Hall of Fame Inductee
Russell Bowie commenced coaching basketball in the early 1960s while he was a student at Townsville’s Pimlico State High School. His coaching of junior and senior basketball in the Townsville basketball competition continued from the mid-1960s until 1969, when he moved to Mareeba.
Russell continued coaching junior and senior club teams during his ten years in Mareeba, successfully participating in the Mareeba and Cairns local competitions, and in North Queensland club championships.
Russell Bowie’s introduction to state championship coaching was in 1967 when he was appointed as coach of the North Queensland women’s team to participate in the state championships in Cairns.
Following his successes with Far North Queensland teams, in 1977, Russell was appointed coach of the inaugural Queensland under 20 women’s team to tour NSW and again in 1978 for a Victorian tour. These tours were one of Basketball Queensland strategies to fill the gap in elite competition opportunities prior to the advent of the under 20 Australian championships.
After moving to Brisbane in 1979, one of Russell’s early successes was his coaching of the Mayne club team to qualify to contest the 1980 Australian women’s club championships.
In 1979 and 1980, Russell was appointed as assistant coach, to Harry Spencer, with the Queensland senior women’s team at the Australian championships.
Then, in 1980 and 1981, thanks to the strong effort of coach Russell Bowie, the Queensland under 18 women’s team won back-to-back Australian Championships, giving him the distinction of being one of only two Queensland coaches to win two Australian championships.
Following these twin successes, Russell Bowie then coached the Queensland under 20 Women’s team to a silver medal, narrowly defeated by Victoria in the final of the 1982 Australian championships.
In January 1982, the Women’s National Basketball League (WNBL) was expanded to include the Brisbane Lady Bullets with Russell Bowie appointed as the inaugural coach and Steve Langley as his assistant.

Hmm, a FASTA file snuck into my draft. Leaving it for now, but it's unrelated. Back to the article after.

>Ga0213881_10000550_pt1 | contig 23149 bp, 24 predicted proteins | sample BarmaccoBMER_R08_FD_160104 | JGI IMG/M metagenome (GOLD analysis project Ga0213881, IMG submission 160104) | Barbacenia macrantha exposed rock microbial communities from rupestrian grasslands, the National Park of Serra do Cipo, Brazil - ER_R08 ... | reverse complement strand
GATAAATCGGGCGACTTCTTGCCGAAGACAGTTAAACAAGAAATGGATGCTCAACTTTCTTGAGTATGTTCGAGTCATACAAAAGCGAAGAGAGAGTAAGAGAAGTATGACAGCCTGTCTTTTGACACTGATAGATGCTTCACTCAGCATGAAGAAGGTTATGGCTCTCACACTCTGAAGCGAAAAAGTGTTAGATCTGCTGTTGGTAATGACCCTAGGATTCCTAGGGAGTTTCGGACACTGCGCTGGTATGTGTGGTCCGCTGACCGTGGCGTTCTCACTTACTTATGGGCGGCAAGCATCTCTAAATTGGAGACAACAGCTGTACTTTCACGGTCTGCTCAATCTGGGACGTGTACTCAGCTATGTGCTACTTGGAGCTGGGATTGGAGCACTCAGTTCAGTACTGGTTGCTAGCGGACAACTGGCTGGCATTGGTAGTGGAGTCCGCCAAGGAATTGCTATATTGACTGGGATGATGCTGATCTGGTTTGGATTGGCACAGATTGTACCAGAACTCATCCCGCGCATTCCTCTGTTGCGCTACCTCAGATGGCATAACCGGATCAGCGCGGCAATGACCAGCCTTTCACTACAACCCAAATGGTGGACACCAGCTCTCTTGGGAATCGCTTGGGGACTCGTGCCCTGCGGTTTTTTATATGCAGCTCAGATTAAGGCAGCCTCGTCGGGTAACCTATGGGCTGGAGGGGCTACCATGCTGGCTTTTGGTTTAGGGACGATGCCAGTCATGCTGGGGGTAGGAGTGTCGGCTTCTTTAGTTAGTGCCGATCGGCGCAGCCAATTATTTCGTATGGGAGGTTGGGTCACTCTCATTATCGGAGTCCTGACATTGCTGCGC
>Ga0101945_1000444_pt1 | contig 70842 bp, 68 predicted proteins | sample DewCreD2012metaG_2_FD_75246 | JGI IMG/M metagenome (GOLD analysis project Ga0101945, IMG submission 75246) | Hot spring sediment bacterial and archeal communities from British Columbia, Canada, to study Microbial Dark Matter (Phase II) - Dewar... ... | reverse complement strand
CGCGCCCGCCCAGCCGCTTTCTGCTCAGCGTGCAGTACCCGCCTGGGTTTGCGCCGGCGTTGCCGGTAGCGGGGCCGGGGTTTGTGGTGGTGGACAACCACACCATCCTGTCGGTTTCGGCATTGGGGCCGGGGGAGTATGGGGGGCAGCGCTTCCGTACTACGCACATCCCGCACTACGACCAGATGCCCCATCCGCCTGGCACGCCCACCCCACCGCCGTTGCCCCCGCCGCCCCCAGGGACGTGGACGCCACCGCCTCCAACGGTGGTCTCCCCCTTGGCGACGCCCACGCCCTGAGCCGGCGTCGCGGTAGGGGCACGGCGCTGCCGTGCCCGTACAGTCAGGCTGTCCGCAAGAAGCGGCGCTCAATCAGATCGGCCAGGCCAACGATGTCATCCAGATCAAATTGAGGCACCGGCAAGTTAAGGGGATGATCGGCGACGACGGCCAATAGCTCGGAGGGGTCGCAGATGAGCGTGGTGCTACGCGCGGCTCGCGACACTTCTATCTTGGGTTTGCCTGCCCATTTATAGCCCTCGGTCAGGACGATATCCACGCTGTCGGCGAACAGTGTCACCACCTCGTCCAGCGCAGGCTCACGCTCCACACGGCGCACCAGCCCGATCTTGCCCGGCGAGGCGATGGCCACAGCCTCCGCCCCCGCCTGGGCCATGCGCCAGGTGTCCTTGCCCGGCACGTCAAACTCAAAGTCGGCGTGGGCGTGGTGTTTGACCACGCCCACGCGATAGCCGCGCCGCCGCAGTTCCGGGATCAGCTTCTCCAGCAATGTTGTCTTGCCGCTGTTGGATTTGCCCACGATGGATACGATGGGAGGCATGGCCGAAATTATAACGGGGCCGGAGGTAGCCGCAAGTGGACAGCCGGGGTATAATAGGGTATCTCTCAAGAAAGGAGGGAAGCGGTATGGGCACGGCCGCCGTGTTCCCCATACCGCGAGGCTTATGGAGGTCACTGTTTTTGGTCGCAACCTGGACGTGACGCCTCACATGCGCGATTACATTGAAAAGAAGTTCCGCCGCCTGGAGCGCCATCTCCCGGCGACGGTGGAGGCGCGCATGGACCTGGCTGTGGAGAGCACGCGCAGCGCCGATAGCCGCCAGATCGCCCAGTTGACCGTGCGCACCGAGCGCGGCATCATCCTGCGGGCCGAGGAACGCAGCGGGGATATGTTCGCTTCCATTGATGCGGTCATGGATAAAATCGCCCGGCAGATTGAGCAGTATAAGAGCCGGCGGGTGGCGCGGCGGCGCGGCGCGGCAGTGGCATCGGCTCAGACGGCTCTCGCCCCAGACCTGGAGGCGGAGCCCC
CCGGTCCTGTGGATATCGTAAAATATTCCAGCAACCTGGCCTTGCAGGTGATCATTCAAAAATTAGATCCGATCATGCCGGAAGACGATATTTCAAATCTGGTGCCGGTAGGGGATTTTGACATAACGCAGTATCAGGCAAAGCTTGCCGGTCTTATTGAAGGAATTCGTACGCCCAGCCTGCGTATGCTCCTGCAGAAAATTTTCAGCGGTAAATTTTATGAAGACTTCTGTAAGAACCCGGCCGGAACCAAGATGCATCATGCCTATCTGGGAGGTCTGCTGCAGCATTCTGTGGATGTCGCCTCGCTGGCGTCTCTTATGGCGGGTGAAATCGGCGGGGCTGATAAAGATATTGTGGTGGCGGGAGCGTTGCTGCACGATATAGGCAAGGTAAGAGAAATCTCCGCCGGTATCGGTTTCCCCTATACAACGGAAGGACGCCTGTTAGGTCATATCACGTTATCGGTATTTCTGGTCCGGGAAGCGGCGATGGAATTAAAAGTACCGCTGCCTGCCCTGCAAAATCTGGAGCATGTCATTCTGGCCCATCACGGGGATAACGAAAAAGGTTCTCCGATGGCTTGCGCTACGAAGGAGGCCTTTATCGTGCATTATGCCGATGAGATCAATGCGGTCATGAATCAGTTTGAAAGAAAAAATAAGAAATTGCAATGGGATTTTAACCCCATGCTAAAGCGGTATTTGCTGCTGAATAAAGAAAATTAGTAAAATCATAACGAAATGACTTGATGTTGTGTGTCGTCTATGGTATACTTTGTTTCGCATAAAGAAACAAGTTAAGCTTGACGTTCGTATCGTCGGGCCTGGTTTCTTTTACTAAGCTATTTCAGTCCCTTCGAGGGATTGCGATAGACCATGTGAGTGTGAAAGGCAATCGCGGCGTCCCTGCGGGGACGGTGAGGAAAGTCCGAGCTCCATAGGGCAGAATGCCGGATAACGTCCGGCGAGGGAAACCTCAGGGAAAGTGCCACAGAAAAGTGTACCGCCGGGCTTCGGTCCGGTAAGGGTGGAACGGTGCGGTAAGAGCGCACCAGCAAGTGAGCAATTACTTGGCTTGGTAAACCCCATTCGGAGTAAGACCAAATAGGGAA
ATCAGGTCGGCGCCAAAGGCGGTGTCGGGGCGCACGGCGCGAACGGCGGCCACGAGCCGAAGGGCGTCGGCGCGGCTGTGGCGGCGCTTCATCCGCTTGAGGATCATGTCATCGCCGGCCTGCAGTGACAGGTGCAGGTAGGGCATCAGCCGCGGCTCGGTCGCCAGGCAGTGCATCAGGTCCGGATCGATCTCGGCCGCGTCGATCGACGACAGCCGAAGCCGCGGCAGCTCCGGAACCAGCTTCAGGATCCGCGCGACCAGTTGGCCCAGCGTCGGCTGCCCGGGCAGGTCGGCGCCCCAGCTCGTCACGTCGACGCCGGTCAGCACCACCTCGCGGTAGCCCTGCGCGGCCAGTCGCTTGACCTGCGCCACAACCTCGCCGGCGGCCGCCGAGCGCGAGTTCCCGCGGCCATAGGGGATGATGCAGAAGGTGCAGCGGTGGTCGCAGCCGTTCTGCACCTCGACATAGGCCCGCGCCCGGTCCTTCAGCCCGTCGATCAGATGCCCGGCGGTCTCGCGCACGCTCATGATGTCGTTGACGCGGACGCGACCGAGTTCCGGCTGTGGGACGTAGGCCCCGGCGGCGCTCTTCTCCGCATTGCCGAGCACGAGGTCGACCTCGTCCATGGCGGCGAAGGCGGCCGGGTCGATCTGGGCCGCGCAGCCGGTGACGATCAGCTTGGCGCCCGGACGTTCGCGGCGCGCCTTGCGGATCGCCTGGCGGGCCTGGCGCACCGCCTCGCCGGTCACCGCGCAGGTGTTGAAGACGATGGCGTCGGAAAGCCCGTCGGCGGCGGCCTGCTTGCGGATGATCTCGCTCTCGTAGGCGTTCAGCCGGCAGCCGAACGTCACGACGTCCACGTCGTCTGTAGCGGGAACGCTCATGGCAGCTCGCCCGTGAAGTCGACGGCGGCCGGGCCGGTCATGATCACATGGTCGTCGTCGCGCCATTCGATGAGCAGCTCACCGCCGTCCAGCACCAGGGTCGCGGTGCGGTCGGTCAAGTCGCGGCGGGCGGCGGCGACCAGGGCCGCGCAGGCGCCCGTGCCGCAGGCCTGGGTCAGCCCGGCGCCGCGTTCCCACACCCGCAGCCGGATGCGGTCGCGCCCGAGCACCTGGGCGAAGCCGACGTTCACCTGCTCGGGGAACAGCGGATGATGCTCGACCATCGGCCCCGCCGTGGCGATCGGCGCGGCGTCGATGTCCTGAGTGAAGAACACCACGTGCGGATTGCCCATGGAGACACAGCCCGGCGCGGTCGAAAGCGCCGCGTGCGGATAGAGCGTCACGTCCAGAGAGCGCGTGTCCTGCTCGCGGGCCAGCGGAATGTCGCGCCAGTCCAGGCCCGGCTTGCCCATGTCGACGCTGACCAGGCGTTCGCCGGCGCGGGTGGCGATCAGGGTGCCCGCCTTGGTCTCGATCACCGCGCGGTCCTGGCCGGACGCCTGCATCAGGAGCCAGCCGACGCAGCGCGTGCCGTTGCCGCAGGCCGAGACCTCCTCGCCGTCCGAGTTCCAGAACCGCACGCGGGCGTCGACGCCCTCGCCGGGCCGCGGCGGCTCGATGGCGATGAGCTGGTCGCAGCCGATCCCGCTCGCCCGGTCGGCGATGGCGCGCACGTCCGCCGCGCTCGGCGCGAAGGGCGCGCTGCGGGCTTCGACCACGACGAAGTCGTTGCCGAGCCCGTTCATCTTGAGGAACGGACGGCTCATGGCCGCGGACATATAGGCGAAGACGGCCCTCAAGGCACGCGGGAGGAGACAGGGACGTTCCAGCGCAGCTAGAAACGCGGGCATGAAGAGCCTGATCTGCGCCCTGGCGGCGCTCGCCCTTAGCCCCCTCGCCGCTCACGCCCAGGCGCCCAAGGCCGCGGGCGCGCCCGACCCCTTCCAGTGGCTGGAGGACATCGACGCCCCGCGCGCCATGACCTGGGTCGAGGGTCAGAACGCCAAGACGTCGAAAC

Under difficult conditions, tough competition and travel schedules, no home games and with Queensland talent playing for other interstate teams, Bowie’s rigorous preparations paid off and Brisbane established credibility on the court – a major accomplishment for a newly formed team playing against elite competition. Coach Bowie later returned to the Lady Bullets as assistant coach for the 1991 and 1992 seasons.
At Club level Russell’s coaching of junior basketballers at state championships extended for more than 15 years, coaching Brisbane teams until the advent of the state classics in 1985, and then coaching teams from Southern Districts (Spartans) from 1987 until 1991.
His dedication and professionalism were instrumental in establishing Spartans’ junior development and elite programs. Recognised as a defensive specialist and a footwork fanatic, many of his techniques are still in use at Spartans.
Russell was also instrumental in developing Spartans’ women’s program through his emphasis on juniors, leading to the establishment of the Lady Spartans and as his role as inaugural coach in 1990.
Russell Bowie’s dedication and vision personified coaching excellence with ground-breaking successes and his exceptional contribution at every level makes him a most worthy candidate for the Queensland Basketball Hall of Fame.